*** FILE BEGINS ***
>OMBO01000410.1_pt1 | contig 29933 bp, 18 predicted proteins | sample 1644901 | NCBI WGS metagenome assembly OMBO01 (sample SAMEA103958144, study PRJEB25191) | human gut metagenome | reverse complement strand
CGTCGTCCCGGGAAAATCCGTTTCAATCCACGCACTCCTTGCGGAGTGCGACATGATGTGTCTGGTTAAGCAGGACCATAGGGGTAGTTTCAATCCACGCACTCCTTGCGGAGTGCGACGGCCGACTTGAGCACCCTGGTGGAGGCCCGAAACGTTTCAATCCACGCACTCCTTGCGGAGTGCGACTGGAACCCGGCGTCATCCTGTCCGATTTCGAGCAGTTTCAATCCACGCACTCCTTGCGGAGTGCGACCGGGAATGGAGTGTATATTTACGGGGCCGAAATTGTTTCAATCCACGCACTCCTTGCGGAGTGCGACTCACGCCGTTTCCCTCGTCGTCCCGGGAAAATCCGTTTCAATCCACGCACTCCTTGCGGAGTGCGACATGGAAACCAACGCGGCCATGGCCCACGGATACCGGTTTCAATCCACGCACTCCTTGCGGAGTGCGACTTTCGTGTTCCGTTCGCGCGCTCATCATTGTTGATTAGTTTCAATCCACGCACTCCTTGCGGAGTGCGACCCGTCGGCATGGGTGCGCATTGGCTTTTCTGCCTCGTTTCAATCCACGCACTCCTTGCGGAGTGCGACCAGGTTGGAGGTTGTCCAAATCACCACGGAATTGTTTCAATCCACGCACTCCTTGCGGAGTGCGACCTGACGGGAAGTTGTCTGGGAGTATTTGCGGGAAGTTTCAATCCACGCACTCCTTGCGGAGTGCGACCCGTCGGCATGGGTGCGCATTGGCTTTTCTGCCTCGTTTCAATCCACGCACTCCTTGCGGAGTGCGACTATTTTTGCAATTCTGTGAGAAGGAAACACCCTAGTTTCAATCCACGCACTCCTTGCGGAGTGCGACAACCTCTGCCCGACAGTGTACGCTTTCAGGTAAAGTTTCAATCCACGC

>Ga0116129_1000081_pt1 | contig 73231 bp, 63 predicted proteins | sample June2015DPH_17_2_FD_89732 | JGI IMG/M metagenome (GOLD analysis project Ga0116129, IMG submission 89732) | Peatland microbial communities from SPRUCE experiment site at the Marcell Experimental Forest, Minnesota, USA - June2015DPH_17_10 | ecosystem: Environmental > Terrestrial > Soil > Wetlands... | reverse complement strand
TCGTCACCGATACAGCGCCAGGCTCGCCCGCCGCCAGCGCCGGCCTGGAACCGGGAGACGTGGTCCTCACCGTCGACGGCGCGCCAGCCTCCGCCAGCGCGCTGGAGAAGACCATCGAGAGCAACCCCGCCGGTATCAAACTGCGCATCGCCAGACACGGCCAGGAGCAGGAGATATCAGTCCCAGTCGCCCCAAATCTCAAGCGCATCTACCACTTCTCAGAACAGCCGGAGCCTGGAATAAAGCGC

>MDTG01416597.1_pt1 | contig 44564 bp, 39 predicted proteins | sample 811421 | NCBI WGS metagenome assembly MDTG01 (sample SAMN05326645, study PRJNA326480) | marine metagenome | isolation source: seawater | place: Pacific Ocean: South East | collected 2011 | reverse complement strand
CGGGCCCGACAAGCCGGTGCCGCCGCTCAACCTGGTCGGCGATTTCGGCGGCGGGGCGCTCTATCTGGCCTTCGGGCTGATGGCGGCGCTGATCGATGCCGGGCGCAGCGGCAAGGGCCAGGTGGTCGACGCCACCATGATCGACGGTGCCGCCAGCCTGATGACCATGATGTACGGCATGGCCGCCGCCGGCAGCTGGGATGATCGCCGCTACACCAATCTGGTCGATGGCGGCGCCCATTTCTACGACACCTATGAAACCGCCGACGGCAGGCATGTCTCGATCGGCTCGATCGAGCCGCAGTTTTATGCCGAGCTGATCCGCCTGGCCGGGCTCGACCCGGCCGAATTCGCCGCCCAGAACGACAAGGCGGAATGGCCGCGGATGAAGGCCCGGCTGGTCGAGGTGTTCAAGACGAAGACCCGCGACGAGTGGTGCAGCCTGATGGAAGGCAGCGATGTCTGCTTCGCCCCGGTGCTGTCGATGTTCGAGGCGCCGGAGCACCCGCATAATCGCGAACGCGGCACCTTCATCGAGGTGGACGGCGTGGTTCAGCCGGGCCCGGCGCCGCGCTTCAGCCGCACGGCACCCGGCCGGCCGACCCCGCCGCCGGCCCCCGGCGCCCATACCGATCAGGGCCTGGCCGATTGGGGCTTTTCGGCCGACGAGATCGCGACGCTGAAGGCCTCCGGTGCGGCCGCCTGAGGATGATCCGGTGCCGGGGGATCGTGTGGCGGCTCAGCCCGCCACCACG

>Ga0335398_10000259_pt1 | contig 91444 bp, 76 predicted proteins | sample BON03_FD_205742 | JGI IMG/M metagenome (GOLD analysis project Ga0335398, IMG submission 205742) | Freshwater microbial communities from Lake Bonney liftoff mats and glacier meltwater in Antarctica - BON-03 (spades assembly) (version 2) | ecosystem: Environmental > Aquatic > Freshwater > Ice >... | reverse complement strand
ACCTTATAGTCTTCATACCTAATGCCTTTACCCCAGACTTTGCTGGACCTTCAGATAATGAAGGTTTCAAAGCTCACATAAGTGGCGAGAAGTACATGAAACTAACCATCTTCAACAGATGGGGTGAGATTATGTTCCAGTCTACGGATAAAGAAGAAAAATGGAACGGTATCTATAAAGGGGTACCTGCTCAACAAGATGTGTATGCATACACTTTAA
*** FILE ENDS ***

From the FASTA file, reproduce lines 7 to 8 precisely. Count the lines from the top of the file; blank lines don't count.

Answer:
>Ga0335398_10000259_pt1 | contig 91444 bp, 76 predicted proteins | sample BON03_FD_205742 | JGI IMG/M metagenome (GOLD analysis project Ga0335398, IMG submission 205742) | Freshwater microbial communities from Lake Bonney liftoff mats and glacier meltwater in Antarctica - BON-03 (spades assembly) (version 2) | ecosystem: Environmental > Aquatic > Freshwater > Ice >... | reverse complement strand
ACCTTATAGTCTTCATACCTAATGCCTTTACCCCAGACTTTGCTGGACCTTCAGATAATGAAGGTTTCAAAGCTCACATAAGTGGCGAGAAGTACATGAAACTAACCATCTTCAACAGATGGGGTGAGATTATGTTCCAGTCTACGGATAAAGAAGAAAAATGGAACGGTATCTATAAAGGGGTACCTGCTCAACAAGATGTGTATGCATACACTTTAA